Finally, the implications of Nokia ditching the MeeGo platform for Windows Phone 7, and of Google buying Motorola Mobility, have collided - and now herald the birth of 'Tizen'. Effectively the new MeeGo, Tizen will be developed by two open-source organisations - the LiMo Foundation (where Samsung is a major contributor) and the Linux Foundation – and be spearheaded by engineers from Intel and Samsung.
Just like MeeGo, the operating system will be designed to work for various devices, from smartphones and tablets, to netbooks, kiosks, and in-car infotainment systems. Just what the development of Tizen means for the two principal partners – Intel and Samsung – is certainly the question of the hour. If all works out well, Intel will finally gain a foothold in the smartphone and tablet (ignoring its plans for Windows 8) market, and Samsung? Things are a bit murkier on that front.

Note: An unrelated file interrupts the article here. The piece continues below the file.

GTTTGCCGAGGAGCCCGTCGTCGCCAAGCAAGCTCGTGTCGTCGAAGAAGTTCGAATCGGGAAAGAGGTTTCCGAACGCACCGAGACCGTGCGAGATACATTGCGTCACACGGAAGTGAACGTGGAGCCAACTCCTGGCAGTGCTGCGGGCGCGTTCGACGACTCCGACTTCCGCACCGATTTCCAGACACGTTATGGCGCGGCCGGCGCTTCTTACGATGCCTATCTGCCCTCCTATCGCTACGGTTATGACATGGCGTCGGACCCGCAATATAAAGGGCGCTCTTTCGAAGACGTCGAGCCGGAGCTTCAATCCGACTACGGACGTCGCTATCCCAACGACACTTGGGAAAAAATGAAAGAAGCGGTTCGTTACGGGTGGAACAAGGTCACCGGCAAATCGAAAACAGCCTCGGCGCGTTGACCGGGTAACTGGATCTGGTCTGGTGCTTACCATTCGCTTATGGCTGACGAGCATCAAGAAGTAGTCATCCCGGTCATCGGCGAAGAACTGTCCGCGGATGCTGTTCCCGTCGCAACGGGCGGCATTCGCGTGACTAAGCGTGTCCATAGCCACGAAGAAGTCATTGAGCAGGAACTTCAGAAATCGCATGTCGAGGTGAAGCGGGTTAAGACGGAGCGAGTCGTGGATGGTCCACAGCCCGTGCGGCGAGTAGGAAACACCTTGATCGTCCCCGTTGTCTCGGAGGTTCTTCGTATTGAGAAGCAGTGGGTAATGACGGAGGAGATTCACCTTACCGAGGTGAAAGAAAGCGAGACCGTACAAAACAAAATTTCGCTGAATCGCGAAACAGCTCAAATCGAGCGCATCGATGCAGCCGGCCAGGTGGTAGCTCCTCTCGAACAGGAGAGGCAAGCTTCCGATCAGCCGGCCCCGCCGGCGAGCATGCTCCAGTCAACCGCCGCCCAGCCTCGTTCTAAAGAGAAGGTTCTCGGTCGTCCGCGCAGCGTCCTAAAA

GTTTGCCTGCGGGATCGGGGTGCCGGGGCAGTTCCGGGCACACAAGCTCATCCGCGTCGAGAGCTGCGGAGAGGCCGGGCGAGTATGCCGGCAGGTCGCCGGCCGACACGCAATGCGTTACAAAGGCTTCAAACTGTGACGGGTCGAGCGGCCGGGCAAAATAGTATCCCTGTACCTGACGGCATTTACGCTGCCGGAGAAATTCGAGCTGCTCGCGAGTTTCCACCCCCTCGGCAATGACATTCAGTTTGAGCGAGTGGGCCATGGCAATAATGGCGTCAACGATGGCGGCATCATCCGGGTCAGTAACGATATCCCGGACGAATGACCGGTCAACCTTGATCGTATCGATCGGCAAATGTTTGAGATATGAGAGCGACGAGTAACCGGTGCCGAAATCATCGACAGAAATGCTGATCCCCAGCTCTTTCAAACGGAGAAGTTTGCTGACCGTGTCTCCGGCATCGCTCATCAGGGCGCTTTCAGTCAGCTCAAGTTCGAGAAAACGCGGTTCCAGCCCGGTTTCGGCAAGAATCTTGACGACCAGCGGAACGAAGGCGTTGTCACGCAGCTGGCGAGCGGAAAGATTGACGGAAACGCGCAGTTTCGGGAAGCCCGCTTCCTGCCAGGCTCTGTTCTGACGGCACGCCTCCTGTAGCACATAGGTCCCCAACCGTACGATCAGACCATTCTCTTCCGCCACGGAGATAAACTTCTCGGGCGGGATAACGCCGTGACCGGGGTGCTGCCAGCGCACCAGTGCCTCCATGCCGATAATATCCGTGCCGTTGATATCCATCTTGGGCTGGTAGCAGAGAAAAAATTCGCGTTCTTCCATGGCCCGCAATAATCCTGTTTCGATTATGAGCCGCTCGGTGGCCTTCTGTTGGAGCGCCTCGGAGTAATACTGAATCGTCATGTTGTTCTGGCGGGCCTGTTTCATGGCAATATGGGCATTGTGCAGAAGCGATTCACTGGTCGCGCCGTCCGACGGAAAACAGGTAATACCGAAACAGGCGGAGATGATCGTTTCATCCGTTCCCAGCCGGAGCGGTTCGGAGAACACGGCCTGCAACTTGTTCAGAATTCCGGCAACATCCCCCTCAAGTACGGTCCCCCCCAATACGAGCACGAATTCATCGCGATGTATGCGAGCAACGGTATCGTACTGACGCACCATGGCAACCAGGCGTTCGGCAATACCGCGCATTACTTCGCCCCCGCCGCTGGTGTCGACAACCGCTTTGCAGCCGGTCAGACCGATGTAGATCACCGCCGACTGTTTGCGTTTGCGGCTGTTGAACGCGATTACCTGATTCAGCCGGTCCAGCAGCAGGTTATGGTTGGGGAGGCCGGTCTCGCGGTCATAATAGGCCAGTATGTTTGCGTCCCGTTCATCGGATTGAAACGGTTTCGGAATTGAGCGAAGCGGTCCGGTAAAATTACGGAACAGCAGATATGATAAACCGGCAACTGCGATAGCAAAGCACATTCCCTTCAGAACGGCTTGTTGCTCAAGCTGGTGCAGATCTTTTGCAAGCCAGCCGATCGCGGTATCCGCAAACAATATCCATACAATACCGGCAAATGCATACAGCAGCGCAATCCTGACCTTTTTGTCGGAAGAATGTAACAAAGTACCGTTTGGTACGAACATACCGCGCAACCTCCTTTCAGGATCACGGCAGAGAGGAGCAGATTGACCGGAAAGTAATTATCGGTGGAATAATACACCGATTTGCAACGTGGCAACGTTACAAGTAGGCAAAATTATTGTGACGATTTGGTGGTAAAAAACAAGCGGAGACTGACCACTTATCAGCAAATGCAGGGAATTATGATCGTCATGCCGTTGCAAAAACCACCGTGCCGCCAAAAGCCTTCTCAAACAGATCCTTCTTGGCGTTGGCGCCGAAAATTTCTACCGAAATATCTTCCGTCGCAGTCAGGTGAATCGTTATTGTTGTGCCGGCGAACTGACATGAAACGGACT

While the potential of Tizen as a netbook platform might be sufficiently appealing to Samsung, we find it hard to swallow that the Korean giant has decided further hedge its bets in the tablet and smartphone markets. After all, it already has Windows Phone 7, Windows 8 (for tablets, netbooks, laptops), Bada, and the as yet unnamed open-source South Korean mobile operating system. Where does Tizen fit in?
Though the eager demand for the MeeGo-running Nokia N9 might simply be novelty-based, we imagine consumers will forever be happy looking for mainstream alternatives – and if Tizen reaches sufficient levels of maturity, and finally gets a thriving, if not dedicated ecosystem, it might just stand a chance. Further to that end, Intel announced it will extend its support to its MeeGo partners, helping the transition from MeeGo to Tizen.
The Tizen operating system, based on HTML5 and WAC web development environments, is expected to be released by the first quarter of 2012, with the first Tizen devices expected to ship by mid-2012.